This was a remarkable experience on how we can use quality tools to solve everydays' problems and find corrective actions that remedy situations we encounter. You are the icon of quality.
--calvin Otundo, 03-12-2008

--Deepak Dev Arora, 03-12-2008

I am Dir of Continuous Improvement for a consumer products company. I also have a daughter with type 1 diabetes and could relate to the problems you described. More importantly I have a very hard time teaching root cause analysis and effective corrective action. I will use this story as a great example.

Thank You!
--Judy Scott, 03-12-2008

This article was one of the best examples of root cause analysis that I have seen.
Great example for using tools in personal life that are normally thought of as only work related.
--Caren Bozich, 03-12-2008

This article is both heartwarming and practical at the eame time. My heart goes out to your daughter and the disciplined lifestyle she is required to live. I also realize that this is inappropriate because any response leading t o self-pity is counter productive to leading as normal a life as possible within the parameters of Type I diabetes. Kudos to your daughter, she is one of the unsung heroes of her generation and certainly appears to be a role model for others in her situation.

Although we did not have anything that serious with my youngest son, he did have a problem that his pituitary gland was not producing any or insufficient growth hormone to stimulate normal growth. He had to take daily injections of growth hormones for about 5 years using what is probably the same type of epi-pen and I can see how your daughter had the problem with it she did.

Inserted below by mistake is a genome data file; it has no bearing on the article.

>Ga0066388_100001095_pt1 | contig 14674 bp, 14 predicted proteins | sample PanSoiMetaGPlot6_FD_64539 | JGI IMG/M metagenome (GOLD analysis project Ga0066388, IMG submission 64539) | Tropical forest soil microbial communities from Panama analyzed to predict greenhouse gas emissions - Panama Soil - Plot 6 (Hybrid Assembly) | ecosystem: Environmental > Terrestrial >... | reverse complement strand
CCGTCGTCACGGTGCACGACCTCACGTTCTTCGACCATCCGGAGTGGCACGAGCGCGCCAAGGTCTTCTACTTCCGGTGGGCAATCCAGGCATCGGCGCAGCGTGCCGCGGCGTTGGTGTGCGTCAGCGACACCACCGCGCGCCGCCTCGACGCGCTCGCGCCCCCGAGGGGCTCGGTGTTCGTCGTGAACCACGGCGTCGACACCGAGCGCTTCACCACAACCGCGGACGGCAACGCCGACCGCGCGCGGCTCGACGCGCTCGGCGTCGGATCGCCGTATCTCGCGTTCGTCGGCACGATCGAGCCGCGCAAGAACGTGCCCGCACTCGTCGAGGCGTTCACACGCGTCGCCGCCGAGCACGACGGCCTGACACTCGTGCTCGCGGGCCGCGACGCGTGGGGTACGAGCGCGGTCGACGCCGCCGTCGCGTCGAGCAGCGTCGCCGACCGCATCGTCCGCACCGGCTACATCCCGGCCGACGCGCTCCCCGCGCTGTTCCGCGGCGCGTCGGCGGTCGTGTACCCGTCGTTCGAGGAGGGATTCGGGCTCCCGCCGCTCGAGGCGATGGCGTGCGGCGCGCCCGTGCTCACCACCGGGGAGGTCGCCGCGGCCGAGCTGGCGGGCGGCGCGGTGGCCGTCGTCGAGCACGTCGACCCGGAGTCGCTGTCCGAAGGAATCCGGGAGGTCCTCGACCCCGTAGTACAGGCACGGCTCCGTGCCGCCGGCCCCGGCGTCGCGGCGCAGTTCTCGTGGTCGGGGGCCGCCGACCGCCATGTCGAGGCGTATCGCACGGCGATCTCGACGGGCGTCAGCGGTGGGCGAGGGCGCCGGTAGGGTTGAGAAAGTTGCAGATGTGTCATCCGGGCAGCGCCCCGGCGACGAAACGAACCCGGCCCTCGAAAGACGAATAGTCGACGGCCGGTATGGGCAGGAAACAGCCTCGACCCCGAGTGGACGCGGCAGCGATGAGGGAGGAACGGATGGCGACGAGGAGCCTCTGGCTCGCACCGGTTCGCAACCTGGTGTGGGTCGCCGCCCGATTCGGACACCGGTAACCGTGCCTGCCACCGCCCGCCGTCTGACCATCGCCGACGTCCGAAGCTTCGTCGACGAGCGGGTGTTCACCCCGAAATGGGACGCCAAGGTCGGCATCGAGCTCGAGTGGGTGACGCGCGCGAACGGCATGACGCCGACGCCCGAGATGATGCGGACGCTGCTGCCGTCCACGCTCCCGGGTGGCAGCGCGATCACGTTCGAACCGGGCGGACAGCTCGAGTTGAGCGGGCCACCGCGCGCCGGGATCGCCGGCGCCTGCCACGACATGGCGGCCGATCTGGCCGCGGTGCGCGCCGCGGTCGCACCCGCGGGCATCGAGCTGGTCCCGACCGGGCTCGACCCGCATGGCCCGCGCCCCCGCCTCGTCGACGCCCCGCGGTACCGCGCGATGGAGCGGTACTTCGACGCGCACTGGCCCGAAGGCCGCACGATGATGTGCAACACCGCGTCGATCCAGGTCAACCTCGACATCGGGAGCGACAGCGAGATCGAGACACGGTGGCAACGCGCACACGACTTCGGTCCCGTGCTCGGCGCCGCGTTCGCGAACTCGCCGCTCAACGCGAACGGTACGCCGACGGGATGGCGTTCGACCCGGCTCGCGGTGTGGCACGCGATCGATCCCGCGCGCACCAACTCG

Next, this is the very first (and best) time that the fishbone diagram made any sense. Your description of its usage from development to reaching the corrective action was nothing but elegant and easy to understand. I've been in seminars where this was taught, but I never got it til now.

THANKS and best wishes to your daughter,
Andrew M. Brody
Quality Systems Manager
Marcus Paint Co.
Louisville, KY 40202
--Andrew M. Brody, 03-12-2008

This was an awesome story. To apply the knowledge of corrective action to a personel situation like this was brilliant, not to mention the time to do all this and not depend on others. Mr. Franklin should be commended for his efforts.
--Tami Payne, 03-12-2008

This article is wonderful, thank you for sharing.
--Sarah Cleasby, 03-12-2008

The systematic approach to assessing the root cause was instructional. A number of us need those periodic reminders that quality management is both science and art.
--Randy Blanton, 03-12-2008